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In his first 8 games as interim manager after the firing of Andy Green, Rod Barajas led the Padres to a 1-7 record.

Not a great start to one’s managerial career.

However, a small sample does not a season make, and those eager to dismiss Barajas as a candidate for the team’s permanent manager position would be ill-advised to argue that those 8 games—at the end of a disappointing and long season—really represent anything more than a whimpering epilogue to a lost season.

For the Padres, those were a sorry 8 games. But there are far more important factors that support a Barajas offseason hire.

Because he fits the market; because he brings continuity to the org; because he would be the perfect mentor to a building-block player: these are the reasons why Rod Barajas should be San Diego’s next skipper.

He’s A Local(ish) Guy

Let’s be honest: as a guy who grew up in Santa Fe Springs, CA, Barajas was likely a Dodger fan growing up. We might forgive him for that, because, far more importantly, Barajas’ So Cal roots give him a chill demeanor that will fit well in this environment.

Here’s a quote from Barajas taken from a September 27th article from the Union-Tribune’s Kevin Acee, regarding his transition into the San Diego manager’s seat:

“I reached out to a couple people. Every single one of them said, ‘Be yourself.’ They said, ‘People love you because of how you go about things. Your players like you because you’re Rod Barajas, man.’ I thought about it for a couple seconds, and I’m like, ‘Dude, you’re right.’ From that point, the anxiety, the nervousness subsided.”

Did you hear that? The Padres current manager just said ‘Dude’.

That may seem like a small deal, but can you imagine Andy Green saying ‘Dude’? After years of Green’s steel-gazed intensity, that kind of bro is exactly who this city needs in the dugout.
Continuity

Many are clamoring for the Padres to hire big name, experienced managers with World Series resumes and All-Star pedigrees. The club has already been connected with names of that shape, including Joe Maddon, Mike Scioscia, and Tim Wallach.

In other words, names with virtually zero connection to the Padres organization.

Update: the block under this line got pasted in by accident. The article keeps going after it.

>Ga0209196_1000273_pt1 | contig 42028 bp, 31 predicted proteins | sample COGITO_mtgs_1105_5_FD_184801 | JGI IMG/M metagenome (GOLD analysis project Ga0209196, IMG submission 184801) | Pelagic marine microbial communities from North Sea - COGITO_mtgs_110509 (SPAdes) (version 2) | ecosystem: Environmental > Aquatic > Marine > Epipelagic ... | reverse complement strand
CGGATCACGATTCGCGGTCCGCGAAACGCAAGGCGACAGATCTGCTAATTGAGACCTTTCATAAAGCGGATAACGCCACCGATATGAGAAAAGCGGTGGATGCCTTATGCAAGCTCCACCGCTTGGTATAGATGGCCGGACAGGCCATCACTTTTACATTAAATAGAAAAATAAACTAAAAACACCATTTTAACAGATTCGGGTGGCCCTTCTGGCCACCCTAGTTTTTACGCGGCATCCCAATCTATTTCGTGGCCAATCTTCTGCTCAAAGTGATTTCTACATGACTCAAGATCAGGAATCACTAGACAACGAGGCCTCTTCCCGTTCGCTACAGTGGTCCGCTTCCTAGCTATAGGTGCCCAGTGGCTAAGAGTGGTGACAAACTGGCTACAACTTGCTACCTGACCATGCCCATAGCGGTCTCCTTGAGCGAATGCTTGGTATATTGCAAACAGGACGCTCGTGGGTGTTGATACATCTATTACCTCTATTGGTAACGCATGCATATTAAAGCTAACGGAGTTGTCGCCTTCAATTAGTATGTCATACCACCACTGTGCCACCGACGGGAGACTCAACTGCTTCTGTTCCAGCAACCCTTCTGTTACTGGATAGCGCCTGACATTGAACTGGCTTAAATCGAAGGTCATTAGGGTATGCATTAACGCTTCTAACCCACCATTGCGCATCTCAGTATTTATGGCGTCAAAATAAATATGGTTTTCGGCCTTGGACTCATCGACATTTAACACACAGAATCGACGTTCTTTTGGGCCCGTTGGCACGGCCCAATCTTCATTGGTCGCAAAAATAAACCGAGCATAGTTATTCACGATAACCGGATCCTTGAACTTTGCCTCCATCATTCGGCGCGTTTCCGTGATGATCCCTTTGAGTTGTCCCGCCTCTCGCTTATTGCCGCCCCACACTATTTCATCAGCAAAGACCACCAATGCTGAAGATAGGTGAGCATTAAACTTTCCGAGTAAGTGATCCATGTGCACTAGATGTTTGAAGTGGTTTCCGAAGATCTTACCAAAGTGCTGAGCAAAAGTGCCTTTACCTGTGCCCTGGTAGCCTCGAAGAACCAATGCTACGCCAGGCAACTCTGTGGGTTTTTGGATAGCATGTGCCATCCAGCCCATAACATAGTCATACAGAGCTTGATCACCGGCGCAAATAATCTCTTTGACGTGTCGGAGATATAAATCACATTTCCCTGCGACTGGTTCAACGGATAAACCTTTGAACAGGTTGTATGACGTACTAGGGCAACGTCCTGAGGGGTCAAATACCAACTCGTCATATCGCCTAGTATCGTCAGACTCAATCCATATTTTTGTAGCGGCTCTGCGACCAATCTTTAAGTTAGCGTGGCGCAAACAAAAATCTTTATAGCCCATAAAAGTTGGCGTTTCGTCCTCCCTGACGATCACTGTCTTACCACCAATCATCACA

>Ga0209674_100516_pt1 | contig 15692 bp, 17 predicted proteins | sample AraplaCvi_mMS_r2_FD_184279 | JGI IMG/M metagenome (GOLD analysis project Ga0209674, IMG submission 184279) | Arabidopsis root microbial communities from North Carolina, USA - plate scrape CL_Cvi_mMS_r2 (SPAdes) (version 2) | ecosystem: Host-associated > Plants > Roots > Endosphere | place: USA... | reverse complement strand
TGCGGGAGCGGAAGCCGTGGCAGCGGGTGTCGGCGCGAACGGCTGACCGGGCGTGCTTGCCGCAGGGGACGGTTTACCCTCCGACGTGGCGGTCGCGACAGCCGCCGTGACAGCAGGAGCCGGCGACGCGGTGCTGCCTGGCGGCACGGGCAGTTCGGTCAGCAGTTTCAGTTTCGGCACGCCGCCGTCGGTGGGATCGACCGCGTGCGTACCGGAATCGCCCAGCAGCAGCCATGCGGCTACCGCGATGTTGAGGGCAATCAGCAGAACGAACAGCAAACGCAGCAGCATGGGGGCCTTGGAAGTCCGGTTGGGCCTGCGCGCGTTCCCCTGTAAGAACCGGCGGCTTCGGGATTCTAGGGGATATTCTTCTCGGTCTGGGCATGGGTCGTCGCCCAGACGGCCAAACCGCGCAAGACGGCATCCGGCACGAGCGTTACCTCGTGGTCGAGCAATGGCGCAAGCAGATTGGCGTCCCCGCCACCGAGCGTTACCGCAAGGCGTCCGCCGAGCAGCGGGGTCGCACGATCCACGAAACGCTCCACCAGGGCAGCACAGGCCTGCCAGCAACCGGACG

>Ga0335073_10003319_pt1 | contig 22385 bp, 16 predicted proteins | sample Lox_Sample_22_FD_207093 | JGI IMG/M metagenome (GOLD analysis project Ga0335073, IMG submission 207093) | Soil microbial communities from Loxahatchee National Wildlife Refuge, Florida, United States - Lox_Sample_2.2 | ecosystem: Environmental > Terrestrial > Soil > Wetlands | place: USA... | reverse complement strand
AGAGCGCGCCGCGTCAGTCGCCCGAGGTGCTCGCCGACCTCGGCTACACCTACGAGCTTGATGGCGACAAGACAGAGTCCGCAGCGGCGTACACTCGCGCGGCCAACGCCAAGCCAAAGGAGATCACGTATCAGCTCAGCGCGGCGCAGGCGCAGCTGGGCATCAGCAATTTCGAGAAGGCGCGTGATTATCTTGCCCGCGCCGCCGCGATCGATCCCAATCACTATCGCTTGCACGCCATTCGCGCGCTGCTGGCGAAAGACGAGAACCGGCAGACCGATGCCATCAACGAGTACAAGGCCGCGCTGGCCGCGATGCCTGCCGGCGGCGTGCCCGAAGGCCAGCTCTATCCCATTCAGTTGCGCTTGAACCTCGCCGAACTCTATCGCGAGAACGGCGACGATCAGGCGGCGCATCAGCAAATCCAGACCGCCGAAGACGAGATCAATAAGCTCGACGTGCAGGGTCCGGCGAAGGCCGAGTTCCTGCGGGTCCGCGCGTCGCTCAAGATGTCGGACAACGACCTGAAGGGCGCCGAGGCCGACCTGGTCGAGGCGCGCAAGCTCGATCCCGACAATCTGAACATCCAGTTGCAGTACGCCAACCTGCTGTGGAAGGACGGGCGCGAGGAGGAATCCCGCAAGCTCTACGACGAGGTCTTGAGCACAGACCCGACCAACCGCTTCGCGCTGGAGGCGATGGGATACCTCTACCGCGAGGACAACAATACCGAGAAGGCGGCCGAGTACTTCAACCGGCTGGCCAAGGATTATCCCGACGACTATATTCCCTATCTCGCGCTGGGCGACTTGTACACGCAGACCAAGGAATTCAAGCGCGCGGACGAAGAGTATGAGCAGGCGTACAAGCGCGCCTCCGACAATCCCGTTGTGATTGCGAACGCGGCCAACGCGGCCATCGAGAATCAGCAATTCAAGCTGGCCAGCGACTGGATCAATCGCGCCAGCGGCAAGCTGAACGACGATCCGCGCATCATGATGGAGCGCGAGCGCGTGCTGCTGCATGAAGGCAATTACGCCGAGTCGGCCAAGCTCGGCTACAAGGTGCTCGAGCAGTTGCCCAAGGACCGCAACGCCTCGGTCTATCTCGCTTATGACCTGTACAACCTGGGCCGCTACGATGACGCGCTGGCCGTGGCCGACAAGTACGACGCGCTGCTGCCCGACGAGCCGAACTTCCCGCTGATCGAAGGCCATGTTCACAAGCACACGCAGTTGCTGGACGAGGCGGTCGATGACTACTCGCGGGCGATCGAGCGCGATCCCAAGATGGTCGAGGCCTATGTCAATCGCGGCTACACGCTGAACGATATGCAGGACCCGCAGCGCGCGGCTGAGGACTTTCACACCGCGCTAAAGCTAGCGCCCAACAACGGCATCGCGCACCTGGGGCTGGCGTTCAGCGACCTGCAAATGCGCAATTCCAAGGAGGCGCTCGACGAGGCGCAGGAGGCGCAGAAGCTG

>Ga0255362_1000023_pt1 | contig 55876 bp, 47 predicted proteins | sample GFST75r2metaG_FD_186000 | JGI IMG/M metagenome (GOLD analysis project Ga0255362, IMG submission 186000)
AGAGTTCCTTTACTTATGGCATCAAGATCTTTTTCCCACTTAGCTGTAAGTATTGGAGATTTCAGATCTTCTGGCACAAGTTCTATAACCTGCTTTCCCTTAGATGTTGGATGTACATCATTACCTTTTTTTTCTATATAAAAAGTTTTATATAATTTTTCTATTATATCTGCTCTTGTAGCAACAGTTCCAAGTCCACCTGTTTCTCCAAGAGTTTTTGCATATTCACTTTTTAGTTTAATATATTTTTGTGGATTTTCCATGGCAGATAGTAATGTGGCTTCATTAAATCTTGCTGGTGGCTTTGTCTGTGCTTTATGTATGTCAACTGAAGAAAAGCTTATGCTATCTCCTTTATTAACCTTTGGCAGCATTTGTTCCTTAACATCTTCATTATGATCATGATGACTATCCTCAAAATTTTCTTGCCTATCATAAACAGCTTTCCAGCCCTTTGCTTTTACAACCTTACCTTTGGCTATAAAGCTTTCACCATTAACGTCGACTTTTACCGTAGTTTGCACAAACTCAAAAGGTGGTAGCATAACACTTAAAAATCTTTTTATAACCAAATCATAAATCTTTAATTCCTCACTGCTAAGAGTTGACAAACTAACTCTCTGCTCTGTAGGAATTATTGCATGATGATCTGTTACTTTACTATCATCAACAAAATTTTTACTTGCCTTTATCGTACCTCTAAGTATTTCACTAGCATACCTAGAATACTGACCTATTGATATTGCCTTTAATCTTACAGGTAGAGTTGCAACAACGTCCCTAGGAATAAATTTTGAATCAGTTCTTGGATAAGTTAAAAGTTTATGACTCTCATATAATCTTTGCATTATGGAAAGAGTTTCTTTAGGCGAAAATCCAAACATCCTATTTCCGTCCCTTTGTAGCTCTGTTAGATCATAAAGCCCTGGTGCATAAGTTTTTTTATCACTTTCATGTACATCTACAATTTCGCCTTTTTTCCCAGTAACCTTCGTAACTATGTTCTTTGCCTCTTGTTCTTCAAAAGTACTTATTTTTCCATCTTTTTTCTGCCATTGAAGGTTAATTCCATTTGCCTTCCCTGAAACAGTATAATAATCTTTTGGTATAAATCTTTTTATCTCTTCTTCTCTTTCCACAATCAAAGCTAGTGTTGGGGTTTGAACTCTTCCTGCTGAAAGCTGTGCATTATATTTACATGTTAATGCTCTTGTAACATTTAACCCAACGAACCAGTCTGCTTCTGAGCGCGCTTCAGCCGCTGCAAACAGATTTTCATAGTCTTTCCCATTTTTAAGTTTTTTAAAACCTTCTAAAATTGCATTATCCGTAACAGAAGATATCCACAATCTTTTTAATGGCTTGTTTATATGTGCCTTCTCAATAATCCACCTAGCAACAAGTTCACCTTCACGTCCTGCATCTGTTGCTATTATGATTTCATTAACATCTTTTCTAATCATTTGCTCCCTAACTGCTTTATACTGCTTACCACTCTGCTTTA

After hiring Bud Black and Andy Green for their last two managers—two guys with zero previous connection to the organization—the Padres would this time do well to bring in someone already within the fold.

Barajas has several years of experience as a manager with our Triple-A and Double-A clubs—meaning he has worked personally with Ty France, Travis Jankowski, and Eric Lauer. We can presume that he has shared grimy, interstate fast food with Hunter Renfroe. No doubt, late-night bus rides have seen the cherubic head of Francisco Mejia nod off to sleep on Rod’s meaty, dad-like shoulder. That’s the kind of personal history that will make players fight for him.

Mejia Will Need The Help

About Mejia—Barajas, as a former veteran, MLB catcher, should be the right guy to mentor him.

In 8 separate seasons of his career, Barajas posted Caught Stealing percentages above the league average. In 5 separate seasons, he posted DRS figures above league average. He wasn’t Brad Ausmus behind the dish, but he should have valuable tutelage to share with the Padres’ young catcher.

“Since the moment I was traded here, he was a big help,” Mejia said this week to Acee. “… Everyone here has respect for him. It’s his personality. It’s who he is. It’s how he talks to people. He’s always trying to help people.”

If the Padres are going to achieve their championship aspirations, Mejia is going to be a big part of things. He is likely the team’s starting catcher moving forward. After Machado and FTJ, he may very well be the team’s third-best hitter. They need him to improve on defense—why not put him under the instruction of a guy who carved out a solid career at that position, and with whom Mejia already feels a great deal of kinship?

For Barajas, it’s clear that respect is something he will not have to work from Day 1 to earn, as it often seemed with Andy Green. For Barajas, respect within this organization is a long time coming.

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